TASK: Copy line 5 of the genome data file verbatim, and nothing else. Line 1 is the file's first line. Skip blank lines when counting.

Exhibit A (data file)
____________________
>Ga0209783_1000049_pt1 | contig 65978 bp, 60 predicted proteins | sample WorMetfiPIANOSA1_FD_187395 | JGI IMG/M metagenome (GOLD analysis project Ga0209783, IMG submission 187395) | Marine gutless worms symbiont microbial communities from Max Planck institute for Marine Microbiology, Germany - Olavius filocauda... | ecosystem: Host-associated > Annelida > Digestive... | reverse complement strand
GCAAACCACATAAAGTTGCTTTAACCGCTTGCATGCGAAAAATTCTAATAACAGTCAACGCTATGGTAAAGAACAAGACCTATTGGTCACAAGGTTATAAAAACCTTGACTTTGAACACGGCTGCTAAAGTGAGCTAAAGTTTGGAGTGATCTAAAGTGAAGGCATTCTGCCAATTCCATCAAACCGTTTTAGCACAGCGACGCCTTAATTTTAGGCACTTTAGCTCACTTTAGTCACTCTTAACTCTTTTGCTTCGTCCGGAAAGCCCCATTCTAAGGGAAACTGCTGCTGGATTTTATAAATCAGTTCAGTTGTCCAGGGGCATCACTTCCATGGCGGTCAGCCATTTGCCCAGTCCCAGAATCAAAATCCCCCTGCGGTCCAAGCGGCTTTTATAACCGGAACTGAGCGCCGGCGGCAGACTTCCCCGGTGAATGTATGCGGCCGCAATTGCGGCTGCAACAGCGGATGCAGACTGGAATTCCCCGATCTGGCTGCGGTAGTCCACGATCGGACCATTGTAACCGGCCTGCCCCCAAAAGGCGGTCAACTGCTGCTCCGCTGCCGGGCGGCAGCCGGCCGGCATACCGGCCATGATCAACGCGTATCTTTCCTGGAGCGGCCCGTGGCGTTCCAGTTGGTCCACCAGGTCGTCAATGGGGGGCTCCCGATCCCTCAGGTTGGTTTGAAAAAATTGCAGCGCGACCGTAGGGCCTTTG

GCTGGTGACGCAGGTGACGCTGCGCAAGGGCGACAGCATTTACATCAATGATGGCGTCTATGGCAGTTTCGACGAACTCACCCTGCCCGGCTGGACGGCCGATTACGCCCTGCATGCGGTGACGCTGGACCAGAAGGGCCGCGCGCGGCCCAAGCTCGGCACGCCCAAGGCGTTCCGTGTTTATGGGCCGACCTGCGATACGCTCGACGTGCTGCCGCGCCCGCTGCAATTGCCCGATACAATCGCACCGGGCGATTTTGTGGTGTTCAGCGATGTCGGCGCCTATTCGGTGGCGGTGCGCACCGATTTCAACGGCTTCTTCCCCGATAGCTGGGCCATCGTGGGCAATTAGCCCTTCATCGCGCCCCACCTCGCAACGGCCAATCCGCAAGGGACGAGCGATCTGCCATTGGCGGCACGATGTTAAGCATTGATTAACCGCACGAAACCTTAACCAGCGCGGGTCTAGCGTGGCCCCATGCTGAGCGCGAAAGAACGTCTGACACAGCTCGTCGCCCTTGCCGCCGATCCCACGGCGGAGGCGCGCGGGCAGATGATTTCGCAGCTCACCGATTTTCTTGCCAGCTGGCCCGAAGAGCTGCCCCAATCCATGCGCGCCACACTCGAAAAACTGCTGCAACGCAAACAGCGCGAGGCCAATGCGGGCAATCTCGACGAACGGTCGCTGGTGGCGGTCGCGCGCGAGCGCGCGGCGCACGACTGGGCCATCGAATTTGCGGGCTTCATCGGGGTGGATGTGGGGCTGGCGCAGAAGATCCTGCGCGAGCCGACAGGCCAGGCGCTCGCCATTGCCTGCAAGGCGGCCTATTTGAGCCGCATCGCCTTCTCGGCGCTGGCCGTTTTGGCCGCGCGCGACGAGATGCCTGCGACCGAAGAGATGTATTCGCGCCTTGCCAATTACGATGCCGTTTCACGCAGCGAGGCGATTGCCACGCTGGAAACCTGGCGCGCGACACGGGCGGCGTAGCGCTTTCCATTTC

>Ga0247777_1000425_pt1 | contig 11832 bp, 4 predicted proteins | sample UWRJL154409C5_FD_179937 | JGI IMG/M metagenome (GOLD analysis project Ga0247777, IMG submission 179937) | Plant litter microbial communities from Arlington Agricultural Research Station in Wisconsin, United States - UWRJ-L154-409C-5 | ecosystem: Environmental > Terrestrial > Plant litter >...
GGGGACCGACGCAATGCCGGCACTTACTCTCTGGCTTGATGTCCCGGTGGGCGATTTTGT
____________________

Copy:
GGGGACCGACGCAATGCCGGCACTTACTCTCTGGCTTGATGTCCCGGTGGGCGATTTTGT